Great satire from early 80′s-era Black Flag. Even better than the social commentary is the reminder of what was popular 30 years ago (“That’s Incredible! Hill Street Blues! Dallas!”).
When revising writing that I’ve labelled “awkward,” students have a tendency to practice what I call “sideways editing.” Instead of swapping out their initial phraseology for something more fluently developed, they rearrange the existing parts into an equally awkward sequel.
Here’s an example that I now use as an illustration in class:
How to be a droll troll: say “That’s what she said!” immediately after any female ever says anything.
Teachers: “It’s 3 A.M. and I’ve thrown up five times. Maybe I should call in sick? But the juniors have that big project due today, and I want to be sure I hold them to it. Besides, a lot of them worked really hard and they want me to see their final product. And I have two parent conferences I need to be there for. And if I stay home sick, I’ll just have to go in for a bit anyway, because I’ll have to switch out half the materials for 3rd and 4th period for stuff the sub will be able to use. And I have three kids coming in for detention today–no way do they get off the hook! Plus, I’m doing my favorite lesson of the quarter with the sophomores and I don’t want to miss that, or push it back, or have a sub messing that up. …Oh! And I wanted to talk to those guys in 1st period about the game yesterday! *sigh* I’ll just go in. It’s too much hassle to take a day off.”
Students: “*Achoo!* Sweet! I have the sniffles. I’m gonna take a week off!”
A “Baned” book would be in much worse shape than a banned book.
Last week I saw a student open a paperback in that painful way that so many people do; the pages he’d already read were folded all the way around so that the front cover touched the back cover.
As he started reading, I said, “Dude, that book’s Batman and you’re pulling a Bane on him!” The student immediately got the reference and let the book go from this contorted death grip.
Scroll down for an explanation of the joke!
A bit of harsh language, but hilarious and spot-on: http://www.themillions.com/2014/01/dumbest-thing-ever-scribbling-in-the-margins-of-dan-browns-inferno.html
There’s just one law that we really need to make the world a better place:
Anyone wearing a t-shirt for a band must, at any time, upon being stopped in public and questioned, be able to correctly name three songs by that band within ten seconds. Anyone who doesn’t successfully pass this test must hand over the shirt to the questioner.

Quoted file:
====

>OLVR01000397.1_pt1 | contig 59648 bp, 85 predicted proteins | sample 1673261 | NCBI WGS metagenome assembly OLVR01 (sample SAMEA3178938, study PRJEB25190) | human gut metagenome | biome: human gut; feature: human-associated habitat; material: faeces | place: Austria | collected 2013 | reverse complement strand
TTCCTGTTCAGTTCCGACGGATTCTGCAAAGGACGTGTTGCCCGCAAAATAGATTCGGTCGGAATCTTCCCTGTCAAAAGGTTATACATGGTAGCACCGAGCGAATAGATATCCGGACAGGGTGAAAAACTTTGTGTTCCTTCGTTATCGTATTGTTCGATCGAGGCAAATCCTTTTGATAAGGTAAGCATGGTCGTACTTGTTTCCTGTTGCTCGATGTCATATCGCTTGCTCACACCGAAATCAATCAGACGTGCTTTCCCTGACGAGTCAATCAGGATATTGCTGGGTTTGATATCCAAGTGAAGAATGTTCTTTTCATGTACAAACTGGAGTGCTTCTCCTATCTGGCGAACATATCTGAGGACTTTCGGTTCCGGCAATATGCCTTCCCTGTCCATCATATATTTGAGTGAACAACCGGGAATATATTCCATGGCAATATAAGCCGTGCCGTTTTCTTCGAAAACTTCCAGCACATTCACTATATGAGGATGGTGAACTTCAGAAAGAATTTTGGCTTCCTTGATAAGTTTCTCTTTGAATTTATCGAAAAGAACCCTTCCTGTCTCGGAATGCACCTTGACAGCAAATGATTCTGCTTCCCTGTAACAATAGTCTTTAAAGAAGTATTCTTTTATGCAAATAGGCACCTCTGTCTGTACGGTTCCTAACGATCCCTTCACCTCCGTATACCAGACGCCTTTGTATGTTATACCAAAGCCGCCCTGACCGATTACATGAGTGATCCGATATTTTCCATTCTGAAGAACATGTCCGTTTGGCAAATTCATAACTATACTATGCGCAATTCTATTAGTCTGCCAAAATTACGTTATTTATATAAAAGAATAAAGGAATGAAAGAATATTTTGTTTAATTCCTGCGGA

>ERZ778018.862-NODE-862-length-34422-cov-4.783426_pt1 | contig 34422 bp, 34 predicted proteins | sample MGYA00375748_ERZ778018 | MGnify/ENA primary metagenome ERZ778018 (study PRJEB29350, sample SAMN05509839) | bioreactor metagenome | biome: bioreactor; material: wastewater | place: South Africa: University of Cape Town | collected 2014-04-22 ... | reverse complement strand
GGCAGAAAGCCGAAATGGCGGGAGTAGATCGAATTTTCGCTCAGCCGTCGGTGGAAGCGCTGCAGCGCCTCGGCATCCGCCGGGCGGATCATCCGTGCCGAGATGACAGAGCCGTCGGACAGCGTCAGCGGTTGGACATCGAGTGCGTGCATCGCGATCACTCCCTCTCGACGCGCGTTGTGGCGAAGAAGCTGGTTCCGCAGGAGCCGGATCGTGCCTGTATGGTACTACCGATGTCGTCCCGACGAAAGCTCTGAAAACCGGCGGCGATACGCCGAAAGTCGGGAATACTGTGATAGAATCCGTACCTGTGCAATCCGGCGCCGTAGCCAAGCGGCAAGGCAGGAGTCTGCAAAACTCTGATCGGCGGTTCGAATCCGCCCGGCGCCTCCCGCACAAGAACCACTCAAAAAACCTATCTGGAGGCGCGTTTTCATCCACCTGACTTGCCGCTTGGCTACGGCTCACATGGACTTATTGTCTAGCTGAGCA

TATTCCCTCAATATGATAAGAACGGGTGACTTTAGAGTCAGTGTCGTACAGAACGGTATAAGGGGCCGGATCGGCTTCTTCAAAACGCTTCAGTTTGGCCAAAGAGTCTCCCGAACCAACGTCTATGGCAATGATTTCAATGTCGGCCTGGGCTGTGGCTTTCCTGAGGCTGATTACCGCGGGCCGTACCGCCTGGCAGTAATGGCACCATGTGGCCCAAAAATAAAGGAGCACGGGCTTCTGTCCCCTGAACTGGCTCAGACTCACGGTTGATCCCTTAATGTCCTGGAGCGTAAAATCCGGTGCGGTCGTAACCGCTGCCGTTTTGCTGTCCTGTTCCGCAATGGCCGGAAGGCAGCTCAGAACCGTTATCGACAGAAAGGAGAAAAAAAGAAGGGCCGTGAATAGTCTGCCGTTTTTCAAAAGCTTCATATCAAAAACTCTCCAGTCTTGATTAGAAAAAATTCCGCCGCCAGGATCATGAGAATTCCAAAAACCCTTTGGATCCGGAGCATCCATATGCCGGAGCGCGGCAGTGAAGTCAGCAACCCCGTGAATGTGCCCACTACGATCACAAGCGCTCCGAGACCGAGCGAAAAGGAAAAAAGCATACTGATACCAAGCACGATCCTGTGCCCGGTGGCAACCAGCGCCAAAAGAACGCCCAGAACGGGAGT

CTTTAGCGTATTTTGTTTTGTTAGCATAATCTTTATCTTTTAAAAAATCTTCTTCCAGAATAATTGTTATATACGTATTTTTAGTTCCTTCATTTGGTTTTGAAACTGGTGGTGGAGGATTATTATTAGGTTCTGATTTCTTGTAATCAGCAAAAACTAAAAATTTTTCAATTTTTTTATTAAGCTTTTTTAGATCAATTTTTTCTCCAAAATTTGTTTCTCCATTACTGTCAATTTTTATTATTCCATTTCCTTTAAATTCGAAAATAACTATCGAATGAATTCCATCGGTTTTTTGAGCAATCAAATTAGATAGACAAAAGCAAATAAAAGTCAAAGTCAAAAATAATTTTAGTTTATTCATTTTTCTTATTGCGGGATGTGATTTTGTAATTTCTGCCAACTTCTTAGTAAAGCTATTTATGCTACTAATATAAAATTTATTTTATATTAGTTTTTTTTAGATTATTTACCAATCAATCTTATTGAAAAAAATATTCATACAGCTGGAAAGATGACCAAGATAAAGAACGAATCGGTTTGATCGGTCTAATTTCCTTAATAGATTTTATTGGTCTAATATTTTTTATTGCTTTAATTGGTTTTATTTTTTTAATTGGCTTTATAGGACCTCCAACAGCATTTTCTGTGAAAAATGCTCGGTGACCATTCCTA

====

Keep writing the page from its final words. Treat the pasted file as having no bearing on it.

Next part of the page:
Sometimes I wish I ran the world.
The best thing about this joke is that, in order to make it work, I only have to write as well as a five-year-old.
This semester I had three sections of a remedial college writing class, where the final exam is graded by a committee of the teachers, who get to put in several hours outside of class this week doing so. Hooray, I’m on the committee!
Every college final exam always has that one person who stays to work on their test for an hour after everyone else has left. They only leave because time runs out. On Tuesday I had one such situation where the lights in the building automatically shut off at 10 PM. The student cheerfully continued writing until I said it was time to go.
Whenever I get an error message that says something like, “The object you are looking for doesn’t exist,” I’m suddenly filled with existential dread.
I know this is hardly new, but it’s great and I was reminded of it again this week when a student, giving a speech in class about (naturally) hating school, actually said that he wouldn’t be controlled by our system.
Just like the narrator of this song, who creates a perfect parody of this attitude: an arrogant rejection of some grand conspiracy to oppress him (a conspiracy which clearly doesn’t exist because, in the ultimate insult to the pompous sensibilities of the young, the mundane world is actually oblivious to their insignificant, predictable narcissism).
I was also reminded of this fantastic little Onion article from last summer.